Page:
Where is the elation?
Scoop is not having a good week. The weather is crap.
If this is the weather we get under a Labour government then they are in for a short stay.
For this Scoop the election has been an enormous let-down. In theory it is great that the left have won - that we have a change - that we are about to get some fresh thinking.
But in practice what does it mean? Jim Sutton gets to meet President Clinton. Will he tell him that, no, we don't want the F16s now? When will Te Kaha be recalled from the gulf?
These questions matter. But now instead we have to watch while Labour and the Alliance negotiate to re-write the constitution on a yet to be declared mandate of a six-seat majority - achieved with 47% of the popular vote.
We have in New Zealand a system called "Representative Democracy". The proposed party-hopping bill we are hearing so much about amounts to an attempted constitutional coup. With the intention of removing the word "representative". It will set a bad example for the commonwealth.
There is no point in debating and voting if you are not freed as a "representative" of the "house of representatives" to vote as you wish. The Labour Party has long had a rule that it can boot you out of the party if you don't vote with it - that is bad enough.
Allowing a constitutional abomination such as that proposed would allow the Labour and Alliance party the ability to enforce a party agenda for three years without even having to convince their own elected members.
Last term the Alliance was given a unanimous rebuke from the Privileges committee when it attempted to enforce a contract it claimed bound Alamein Kopu to resign.
We are also led to understand that a rewrite of the Cabinet Manual is underway. Are we to be consulted on this? Advised? Will they keep collective responsibility or is this to be a Northern Irish style coalition?
We are told we are going to get fresh thinking. What is proposed is more akin to Stalinism.
"What do you mean you don't want to nationalise Air New Zealand? You know if you vote against us we can biff you from the party? And that if we biff you out of the party then our biffing out bill will hop you out of your job? Good. So what exactly was your complaint then?"
This week we also see the unseemly spectacle of cabinet seats being doled out before the election result has been declared. The Greens lost Coromandel by 114 votes. It should be recounted.
They need 12,500 votes out of 210,000 special votes to make it. I hope they do. The party probably cannot afford a nationwide party-vote recount even though it looks likely to be no more than 2000 odd votes of the 100,000 vote target.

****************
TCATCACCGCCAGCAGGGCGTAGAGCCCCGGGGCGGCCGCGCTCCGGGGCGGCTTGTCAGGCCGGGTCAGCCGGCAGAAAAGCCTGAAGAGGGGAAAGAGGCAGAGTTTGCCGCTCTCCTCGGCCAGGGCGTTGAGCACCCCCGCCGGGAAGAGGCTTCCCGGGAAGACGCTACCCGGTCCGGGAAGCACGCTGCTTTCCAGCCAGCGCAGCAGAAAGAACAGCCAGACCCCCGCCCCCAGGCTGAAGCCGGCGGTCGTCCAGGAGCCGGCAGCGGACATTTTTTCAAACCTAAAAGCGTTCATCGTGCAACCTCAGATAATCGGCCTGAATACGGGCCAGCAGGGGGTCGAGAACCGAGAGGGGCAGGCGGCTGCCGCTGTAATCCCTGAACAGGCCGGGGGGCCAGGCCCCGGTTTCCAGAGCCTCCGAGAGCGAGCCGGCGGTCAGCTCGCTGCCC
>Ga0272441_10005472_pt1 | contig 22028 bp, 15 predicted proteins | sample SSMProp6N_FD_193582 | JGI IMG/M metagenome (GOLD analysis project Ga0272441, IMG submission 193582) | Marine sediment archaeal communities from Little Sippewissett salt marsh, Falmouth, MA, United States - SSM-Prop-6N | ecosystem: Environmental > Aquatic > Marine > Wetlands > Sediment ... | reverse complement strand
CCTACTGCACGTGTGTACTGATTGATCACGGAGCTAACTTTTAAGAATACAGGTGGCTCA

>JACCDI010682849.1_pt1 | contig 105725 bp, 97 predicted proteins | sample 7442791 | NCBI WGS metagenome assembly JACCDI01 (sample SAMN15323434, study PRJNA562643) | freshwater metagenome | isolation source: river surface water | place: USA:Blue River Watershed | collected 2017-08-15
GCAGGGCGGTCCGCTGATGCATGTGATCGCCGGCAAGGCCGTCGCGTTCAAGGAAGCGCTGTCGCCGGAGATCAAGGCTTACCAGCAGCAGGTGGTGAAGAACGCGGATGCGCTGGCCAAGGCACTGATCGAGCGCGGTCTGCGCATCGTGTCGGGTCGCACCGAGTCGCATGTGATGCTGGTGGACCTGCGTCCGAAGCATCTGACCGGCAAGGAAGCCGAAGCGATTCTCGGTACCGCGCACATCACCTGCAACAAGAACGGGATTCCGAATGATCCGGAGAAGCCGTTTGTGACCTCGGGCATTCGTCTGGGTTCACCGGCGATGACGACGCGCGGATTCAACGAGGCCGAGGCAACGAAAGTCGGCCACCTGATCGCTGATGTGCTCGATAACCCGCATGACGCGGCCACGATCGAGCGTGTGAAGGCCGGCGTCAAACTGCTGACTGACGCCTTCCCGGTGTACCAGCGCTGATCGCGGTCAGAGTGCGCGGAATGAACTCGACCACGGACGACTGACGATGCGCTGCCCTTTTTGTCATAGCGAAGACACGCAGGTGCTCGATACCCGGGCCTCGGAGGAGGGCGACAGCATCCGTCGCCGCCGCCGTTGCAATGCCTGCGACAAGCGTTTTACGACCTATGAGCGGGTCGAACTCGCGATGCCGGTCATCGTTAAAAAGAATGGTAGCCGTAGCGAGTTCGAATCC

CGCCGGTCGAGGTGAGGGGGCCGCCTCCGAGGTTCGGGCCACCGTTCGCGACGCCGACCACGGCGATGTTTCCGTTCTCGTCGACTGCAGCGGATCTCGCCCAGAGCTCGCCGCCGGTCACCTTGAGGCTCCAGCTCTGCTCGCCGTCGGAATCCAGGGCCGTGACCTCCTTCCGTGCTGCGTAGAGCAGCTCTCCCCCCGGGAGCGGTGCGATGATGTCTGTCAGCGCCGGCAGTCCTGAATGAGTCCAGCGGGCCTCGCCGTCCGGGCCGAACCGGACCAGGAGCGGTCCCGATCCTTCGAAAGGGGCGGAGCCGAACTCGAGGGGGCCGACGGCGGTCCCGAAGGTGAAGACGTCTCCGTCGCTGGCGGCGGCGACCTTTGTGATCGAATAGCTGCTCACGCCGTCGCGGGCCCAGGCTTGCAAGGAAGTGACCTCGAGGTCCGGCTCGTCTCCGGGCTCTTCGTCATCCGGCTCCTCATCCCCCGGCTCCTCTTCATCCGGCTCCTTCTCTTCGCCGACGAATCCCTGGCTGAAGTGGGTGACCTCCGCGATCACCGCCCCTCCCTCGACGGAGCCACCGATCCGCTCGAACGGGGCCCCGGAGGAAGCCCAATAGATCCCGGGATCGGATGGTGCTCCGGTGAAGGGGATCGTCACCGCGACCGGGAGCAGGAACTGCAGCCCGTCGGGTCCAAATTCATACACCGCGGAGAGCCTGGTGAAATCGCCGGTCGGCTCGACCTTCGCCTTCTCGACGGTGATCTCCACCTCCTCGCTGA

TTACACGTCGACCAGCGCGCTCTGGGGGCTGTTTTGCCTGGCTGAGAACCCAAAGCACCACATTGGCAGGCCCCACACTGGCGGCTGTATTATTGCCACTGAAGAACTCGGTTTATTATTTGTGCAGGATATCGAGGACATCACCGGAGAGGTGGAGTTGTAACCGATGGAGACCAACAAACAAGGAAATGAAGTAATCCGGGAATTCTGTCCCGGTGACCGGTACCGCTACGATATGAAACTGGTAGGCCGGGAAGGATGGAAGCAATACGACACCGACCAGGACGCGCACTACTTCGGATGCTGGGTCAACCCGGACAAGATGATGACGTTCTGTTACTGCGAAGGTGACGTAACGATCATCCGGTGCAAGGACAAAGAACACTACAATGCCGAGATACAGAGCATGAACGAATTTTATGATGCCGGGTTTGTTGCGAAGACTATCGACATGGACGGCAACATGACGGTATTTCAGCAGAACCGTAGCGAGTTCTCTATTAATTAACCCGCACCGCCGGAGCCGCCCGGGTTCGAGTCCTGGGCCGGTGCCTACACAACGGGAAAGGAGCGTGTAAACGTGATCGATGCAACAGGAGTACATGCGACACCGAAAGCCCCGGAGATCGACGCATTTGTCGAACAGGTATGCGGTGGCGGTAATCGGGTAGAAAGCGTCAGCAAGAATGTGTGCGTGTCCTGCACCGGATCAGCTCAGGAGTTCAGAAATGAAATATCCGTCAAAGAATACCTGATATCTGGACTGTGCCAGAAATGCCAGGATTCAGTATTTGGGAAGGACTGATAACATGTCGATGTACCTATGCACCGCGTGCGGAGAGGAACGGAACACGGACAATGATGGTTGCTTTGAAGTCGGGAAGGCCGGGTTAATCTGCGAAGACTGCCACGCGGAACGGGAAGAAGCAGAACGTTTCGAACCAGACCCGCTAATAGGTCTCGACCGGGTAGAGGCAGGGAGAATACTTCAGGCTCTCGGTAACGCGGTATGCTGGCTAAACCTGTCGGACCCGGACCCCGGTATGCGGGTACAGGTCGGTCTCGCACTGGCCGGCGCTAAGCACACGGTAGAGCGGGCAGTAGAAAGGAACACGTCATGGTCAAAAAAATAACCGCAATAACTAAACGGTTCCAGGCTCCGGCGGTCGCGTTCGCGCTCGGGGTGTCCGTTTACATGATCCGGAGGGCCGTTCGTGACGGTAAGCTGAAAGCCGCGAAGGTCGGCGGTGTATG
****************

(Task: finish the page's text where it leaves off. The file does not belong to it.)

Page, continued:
Scoop remains hopeful the Greens will make the target. If they don't then we have just seen another phase in what I am inclined to think of as "The Great MMP Ripoff".
Last time round it was Christian Heritage's turn to miss out on representation and this time - so far - it has been the Greens. Winston narrowly averted it. And everybody seems to be giving the impression that this is just a case of "them's are the rules".
I object. These rules are stupid. Part of the objective of MMP was to get rid of the electoral jerry-mandering at an electorate level that gives politics such a bad name and which makes it at times appear corrupt.
The way MMP is panning out we have created a new kind of super-marginal seat the results of which are hugely significant and which serve to confuse the public about the purpose of their second vote.
I was pleased Winston won. Had he lost it would have been unfair for him to have lost representation for his voters. Ditto the situation facing Green voters. Ten per cent of the voters of Wellington Central and 13.3% of the voters in Auckland Central may have their votes chucked in the bin as a consequence of this. This is not giving disenfranchised youth any confidence boost in the system.
And what happens? The beneficiaries of the Green's misfortune all feel pleased with themselves.
On election night - Scoop is reliably informed - the PM is reported to have said she was unlikely to get anymore criticism over her strategy against the Greens in Coromandel.
And what was that?
For the record the PM implied in her statements in the Coromandel that for a party to get four extra MPs by winning a seat was somehow cheating the system. Funny then that National has done it twice in both Wellington Central and Ohariu Belmont.
Do we need a threshold or not? I think not. If the Greens - three Christians and an ALCP candidate were allowed into Parliament we would have a more representative Parliament - and that would be better for us all.
In addition the broad center left would also have a majority of 10 seats rather than 6. The forces of Environment, Labour and Capital would all be represented, and balanced, and I doubt there would be any talk of ramming through a party-hopping bill.
Instead we appear to be experiencing what will
hopefully develop into an unsuccessful attempted
constitutional coup by a new government elected with a
minority of the public